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Govt and ARC heading for "party central" showdown

Contributor:
Fuseworks Media
Fuseworks Media

NZPA political reporters

Wellington, July 9 NZPA - The Government and Auckland Regional Council are heading for a showdown over the unravelled plans for a Rugby World Cup "party central" venue in the city.

The situation was a shambles last night after the ARC decided it didn't want to go along with the Government's plan to demolish two century-old sheds on Queen's Wharf and put up a glass and steel structure where fans could party.

Instead it wants to renovate one of the sheds, remove the other and put up an additional structure which hasn't yet been designed.

With just over a year to go before the World Cup, ministers are worried and frustrated.

"You come to Auckland where there is this train wreck of a local government and frankly it's very difficult to do business," said Murray McCully, minister in charge of the World Cup.

"Nothing could be as bad as what we have at the moment... Auckland seems to have this terrible local government disease and the closer we got to local body elections here it's getting worse."

Mr McCully said there was no way the shed could be restored in time for the World Cup, but whatever happened there would be a party venue in the city.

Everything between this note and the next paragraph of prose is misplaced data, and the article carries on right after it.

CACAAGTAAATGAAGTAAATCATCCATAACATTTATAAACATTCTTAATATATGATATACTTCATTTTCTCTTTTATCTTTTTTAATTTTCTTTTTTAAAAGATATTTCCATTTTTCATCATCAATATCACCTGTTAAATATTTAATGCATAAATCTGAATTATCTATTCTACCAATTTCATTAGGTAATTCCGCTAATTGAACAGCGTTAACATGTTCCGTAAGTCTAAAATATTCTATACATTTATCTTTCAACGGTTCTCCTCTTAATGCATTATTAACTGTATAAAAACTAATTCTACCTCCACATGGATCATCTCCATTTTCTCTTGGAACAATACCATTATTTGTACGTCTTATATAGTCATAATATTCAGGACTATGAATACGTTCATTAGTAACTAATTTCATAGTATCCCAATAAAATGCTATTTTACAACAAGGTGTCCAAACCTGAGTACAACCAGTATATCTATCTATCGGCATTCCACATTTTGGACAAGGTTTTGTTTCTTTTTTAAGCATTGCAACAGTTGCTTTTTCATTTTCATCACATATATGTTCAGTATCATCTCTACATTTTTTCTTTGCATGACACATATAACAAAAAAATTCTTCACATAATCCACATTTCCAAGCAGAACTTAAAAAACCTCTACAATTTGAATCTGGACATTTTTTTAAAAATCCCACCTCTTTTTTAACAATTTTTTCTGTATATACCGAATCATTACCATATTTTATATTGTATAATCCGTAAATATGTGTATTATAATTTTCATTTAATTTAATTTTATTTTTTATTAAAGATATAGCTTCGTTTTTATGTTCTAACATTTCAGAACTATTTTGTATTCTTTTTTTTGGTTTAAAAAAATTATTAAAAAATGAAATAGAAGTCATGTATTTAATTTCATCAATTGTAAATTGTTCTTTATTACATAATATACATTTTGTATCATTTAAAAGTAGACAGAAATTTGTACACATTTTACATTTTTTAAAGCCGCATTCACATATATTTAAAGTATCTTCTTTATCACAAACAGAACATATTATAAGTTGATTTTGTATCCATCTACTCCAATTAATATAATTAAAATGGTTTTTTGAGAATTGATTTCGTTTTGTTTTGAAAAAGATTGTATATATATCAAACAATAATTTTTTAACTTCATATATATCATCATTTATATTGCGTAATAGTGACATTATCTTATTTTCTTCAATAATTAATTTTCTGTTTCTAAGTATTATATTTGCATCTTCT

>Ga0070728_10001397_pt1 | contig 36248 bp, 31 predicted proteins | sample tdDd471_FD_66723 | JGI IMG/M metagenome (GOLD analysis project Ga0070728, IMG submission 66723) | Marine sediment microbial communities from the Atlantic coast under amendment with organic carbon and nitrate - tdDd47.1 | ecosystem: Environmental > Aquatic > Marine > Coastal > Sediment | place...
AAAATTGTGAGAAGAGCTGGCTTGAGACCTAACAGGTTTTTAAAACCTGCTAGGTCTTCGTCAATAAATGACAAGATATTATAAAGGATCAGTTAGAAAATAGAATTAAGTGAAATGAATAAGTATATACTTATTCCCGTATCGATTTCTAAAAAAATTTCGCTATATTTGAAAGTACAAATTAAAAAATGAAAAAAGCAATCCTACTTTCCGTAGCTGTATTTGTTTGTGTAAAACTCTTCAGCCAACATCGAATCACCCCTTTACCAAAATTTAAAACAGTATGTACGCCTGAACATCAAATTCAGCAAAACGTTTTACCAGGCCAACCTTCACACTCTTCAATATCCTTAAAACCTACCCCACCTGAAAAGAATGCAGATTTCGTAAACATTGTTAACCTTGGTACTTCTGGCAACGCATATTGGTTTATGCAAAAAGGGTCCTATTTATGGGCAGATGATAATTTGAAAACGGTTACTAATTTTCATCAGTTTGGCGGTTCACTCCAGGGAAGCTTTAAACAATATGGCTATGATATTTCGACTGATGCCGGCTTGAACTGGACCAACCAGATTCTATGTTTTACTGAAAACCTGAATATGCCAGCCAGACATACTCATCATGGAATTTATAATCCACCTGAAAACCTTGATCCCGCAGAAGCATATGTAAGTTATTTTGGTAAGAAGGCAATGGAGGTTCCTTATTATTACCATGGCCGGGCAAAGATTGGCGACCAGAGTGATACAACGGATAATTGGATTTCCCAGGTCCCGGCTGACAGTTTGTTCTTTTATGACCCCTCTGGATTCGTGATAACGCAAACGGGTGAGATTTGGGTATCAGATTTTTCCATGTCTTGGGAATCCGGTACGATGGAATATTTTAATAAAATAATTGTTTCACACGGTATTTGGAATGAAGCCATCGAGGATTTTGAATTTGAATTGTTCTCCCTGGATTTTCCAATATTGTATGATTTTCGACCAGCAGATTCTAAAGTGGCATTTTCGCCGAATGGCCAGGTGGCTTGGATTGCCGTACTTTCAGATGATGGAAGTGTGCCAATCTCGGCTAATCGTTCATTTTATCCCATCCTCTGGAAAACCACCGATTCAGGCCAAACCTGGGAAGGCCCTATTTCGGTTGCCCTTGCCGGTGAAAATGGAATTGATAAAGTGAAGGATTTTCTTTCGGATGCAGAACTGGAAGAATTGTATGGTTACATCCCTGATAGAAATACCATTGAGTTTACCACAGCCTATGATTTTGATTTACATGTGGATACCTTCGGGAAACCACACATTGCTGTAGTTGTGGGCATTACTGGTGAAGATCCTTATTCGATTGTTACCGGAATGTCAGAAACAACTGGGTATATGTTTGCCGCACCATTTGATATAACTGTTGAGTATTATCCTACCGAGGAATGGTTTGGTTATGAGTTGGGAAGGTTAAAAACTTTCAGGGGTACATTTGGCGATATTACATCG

"We have to provide a fan zone in downtown Auckland for those who can't get to the games, that's part of our contractual obligation to the IRB (International Rugby Board)."

The Government and the ARC bought Queen's Wharf as a joint venture to develop it for the World Cup and a cruise ship terminal.

Earlier yesterday Mr McCully was reported to have given the ARC an ultimatum -- go along with the Government's plan, or buy out its share in the wharf.

Prime Minister John Key, who championed the "party central" concept for the wharf, said an alternative venue might have to be found.

Mr Key and Mr McCully think the ARC's plan would be prohibitively expensive compared with the $19.4 million for the Government's temporary structure.

"I don't think, in all good conscience, that I can put up an enormous amount of either ratepayer or taxpayer dollars for something that doesn't really seem to have a long-term strategic plan," Mr Key told reporters in Beijing where he is on an official visit.

The ARC last night issued a statement saying it was acutely aware of the time factor.

"The options we are exploring will preserve Auckland's waterfront heritage, provide for its economy by better serving the growing cruise ship industry and it can still be delivered in time for the Rugby World Cup," it said.

Auckland City Mayor John Banks got into the act with a brief statement saying he wanted to talk about making the Rugby World Cup a success, and wouldn't be making any further comment.

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